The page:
While I spent a few months sidekicking, I was able to enjoy a couple of busman's holidays, seeing some Summer Stock. My own gig as Sancho Panza cannot be classified as a stock gig; Wayside Theatre
began its life as a summer theatre, but has long since graduated to year-round producing. But elsewhere in the Shenandoah Valley, there are two other theaters offering up summer fare.
A few miles up the road from Wayside, there is a summer stock theatre which has been producing big musicals for over a quarter of a century. Shenandoah Summer Music Theatre has a special place in my heart, as I've often mentioned
in these pages. It provided the first job I ever snagged from a New York audition, and since then, I have returned to play some terrific roles. Though I've only appeared there a handful of times over the past decade or so, I do my best to catch at least one show each season. This year,
a whole slew of Man of La Mancha
folks gathered to attend SSMT's season opener, Hairspray
. The cast was headed by my two favorite Shendites, Rick Wesley and Robin Higginbotham. Rick is an alumnus of the program at Shenandoah University, which hosts SSMT, and since his graduation about a hundred years ago, he has become one of the steady presences each season. This year, he played the drag role of Edna Turnblat, the agoraphobic, "full-figured" hausfrau originally played by Harvey
Fierstein onstage, and destroyed by John Travolta in the movie. He was teamed with another Shenandoah favorite, Jack Rowles, and they tore up the stage as the parents of our heroine, Tracy. I admire Rick each and every time I see him, and hope one day to be able to share the SSMT stage with him.
As for Robin, well, I have already shared the stage with that firecracker; she is another alum who has become an integral part of each SSMT season. In Hairspray
, she got the rare opportunity to play a villain ( "Miss Baltimore Crabs"), and she was a hoot. Robin and I were the comic relief in Brigadoon
a while back, an experience which remains one of my favorites.
The big surprise in Hairspray
, for me, was the gal playing best friend Penny, a young actress named Beth Tarnow. Beth played my daughter in Bye Bye Birdie
two years ago,
and has matured into a dynamic musical performer. She landed every laugh, and practically stole the show.
I love all the success stories of SSMT, because I know first hand how many odds must be overcome there. Artistic Director Hal Herman created the festival 26 years ago, and continues to direct almost all the shows himself. The kids in the ensemble get a crash course in true summer stock: roughly ten days of rehearsal which will include a maximum of four rehearsals with the full orchestra, and only a day and a half onstage before the opening. Even more terrifying, there is one, count 'em ONE
, full tech-dress runthrough, without stops, before the opening night crowd shows up. After 26 years, Hal and his crew know how to do it. Totem Pole Playhouse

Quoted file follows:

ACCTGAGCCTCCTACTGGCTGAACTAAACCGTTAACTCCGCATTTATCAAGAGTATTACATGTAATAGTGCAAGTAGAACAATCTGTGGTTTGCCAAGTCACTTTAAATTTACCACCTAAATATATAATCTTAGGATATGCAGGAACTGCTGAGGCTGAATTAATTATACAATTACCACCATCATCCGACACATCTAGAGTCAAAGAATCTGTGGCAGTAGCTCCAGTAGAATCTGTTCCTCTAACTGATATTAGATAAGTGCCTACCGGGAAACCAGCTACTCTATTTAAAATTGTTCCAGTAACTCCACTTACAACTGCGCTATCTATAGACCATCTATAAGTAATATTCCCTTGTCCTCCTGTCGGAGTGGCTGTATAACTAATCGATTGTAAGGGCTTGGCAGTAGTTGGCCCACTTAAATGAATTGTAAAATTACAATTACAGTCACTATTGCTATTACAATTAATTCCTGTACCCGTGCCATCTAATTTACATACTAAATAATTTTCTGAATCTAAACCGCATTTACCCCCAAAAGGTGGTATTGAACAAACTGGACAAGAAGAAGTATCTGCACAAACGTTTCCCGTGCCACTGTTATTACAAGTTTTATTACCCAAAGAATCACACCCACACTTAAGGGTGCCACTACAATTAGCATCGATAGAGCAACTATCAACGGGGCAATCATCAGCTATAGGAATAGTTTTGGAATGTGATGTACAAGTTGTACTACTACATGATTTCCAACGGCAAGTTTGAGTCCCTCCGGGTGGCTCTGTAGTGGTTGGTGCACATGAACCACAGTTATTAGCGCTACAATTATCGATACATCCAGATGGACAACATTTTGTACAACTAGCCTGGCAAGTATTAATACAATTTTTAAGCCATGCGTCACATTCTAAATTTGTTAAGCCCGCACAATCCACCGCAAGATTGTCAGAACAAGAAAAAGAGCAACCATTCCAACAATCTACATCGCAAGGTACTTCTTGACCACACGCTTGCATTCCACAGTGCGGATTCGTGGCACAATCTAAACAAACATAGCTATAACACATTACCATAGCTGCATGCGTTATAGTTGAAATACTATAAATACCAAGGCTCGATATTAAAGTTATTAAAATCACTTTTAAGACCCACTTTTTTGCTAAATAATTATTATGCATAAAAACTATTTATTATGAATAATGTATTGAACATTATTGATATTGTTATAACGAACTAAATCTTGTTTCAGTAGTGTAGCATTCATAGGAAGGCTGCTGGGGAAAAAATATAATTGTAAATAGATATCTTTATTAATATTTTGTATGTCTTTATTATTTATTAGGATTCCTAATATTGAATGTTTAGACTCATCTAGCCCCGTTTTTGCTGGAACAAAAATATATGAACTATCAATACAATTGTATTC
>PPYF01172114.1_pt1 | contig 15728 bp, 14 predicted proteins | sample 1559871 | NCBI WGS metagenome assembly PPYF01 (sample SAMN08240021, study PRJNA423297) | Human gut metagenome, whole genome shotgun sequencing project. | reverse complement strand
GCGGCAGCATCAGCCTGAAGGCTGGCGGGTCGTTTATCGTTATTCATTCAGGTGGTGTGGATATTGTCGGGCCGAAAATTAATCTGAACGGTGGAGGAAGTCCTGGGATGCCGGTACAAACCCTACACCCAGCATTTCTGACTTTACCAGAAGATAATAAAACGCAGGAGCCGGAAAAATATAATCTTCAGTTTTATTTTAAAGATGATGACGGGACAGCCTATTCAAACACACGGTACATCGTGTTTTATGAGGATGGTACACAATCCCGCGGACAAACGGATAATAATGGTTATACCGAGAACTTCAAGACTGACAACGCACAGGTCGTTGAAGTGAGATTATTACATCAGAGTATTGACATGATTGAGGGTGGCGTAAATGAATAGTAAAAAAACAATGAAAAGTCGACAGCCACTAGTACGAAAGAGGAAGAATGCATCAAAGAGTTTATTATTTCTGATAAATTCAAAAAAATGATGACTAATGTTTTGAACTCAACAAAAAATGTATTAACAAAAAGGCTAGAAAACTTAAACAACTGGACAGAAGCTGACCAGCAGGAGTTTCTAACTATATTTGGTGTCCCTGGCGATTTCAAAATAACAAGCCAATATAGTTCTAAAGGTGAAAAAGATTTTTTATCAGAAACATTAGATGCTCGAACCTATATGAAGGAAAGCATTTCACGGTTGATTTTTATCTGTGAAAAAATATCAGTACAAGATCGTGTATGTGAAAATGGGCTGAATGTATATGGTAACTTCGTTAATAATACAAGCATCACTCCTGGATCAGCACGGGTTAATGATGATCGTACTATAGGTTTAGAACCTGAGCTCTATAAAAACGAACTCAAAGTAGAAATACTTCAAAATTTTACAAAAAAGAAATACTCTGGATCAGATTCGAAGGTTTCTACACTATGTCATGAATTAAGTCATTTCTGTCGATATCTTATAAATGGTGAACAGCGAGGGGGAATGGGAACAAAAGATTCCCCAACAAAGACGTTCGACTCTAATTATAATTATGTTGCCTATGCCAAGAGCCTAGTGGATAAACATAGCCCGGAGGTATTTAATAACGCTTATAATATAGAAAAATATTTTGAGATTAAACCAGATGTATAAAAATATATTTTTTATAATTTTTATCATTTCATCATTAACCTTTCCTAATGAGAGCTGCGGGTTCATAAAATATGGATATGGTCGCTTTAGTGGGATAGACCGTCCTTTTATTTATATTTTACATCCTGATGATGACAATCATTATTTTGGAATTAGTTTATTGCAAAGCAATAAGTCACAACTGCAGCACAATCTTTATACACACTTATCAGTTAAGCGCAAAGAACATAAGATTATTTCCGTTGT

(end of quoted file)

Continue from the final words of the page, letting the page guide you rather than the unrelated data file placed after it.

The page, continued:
knows how to do it, too. Their schedule is almost identical to Shenandoah's, and they've been pulling off six or so shows each summer for a whopping 59 years. In previous generations, the theatre was run by Jean Stapleton's husband, and the walls of the theatre are adorned with pictures of her in a variety of shows, before she became a television superstar playing Edith Bunker.
My DC buddy Ray Ficca has recently taken over the reigns of the company, so I was very glad I had the chance to get out to Gettysburg, PA, to see one of his shows. I have seen I Hate Hamlet
twice before, including the notorious original Broadway production, where one of the leading players quit the show during intermission (I wrote about seeing that show here
). I also saw a community theatre production of this light-weight piece only a year or so ago (go here
to read my rant about that monstrosity), so there were not going to be any surprises for me.
Except there actually were. The Totem Pole production was superior to either of the previous incarnations I had encountered, due to the performances of my friends Ray Ficca and Larry Dalke.
(If you've dropped by these pages before, you may have noticed that my friends are always the best things in their shows...it's a mysterious phenomenon). Ray played the ghost of John Barrymore in this one, and as always, his physicality brought great sparkle to the show. Larry, I'm not surprised to report, swiped every scene in which he appeared, playing the materialistic Hollywood producer.
I love summer stock, both as a performer and as an observer. I think there is no greater challenge to the stage actor; there is never enough rehearsal, so actors must create on their feet, a very exciting and dangerous task. Hairspray
and I Hate Hamlet
have both closed by now, already replaced by new productions with the swiftness that only Summer Stock brings.
Both Shenandoah Summer Music Theatre and Totem Pole Playhouse know how to do it.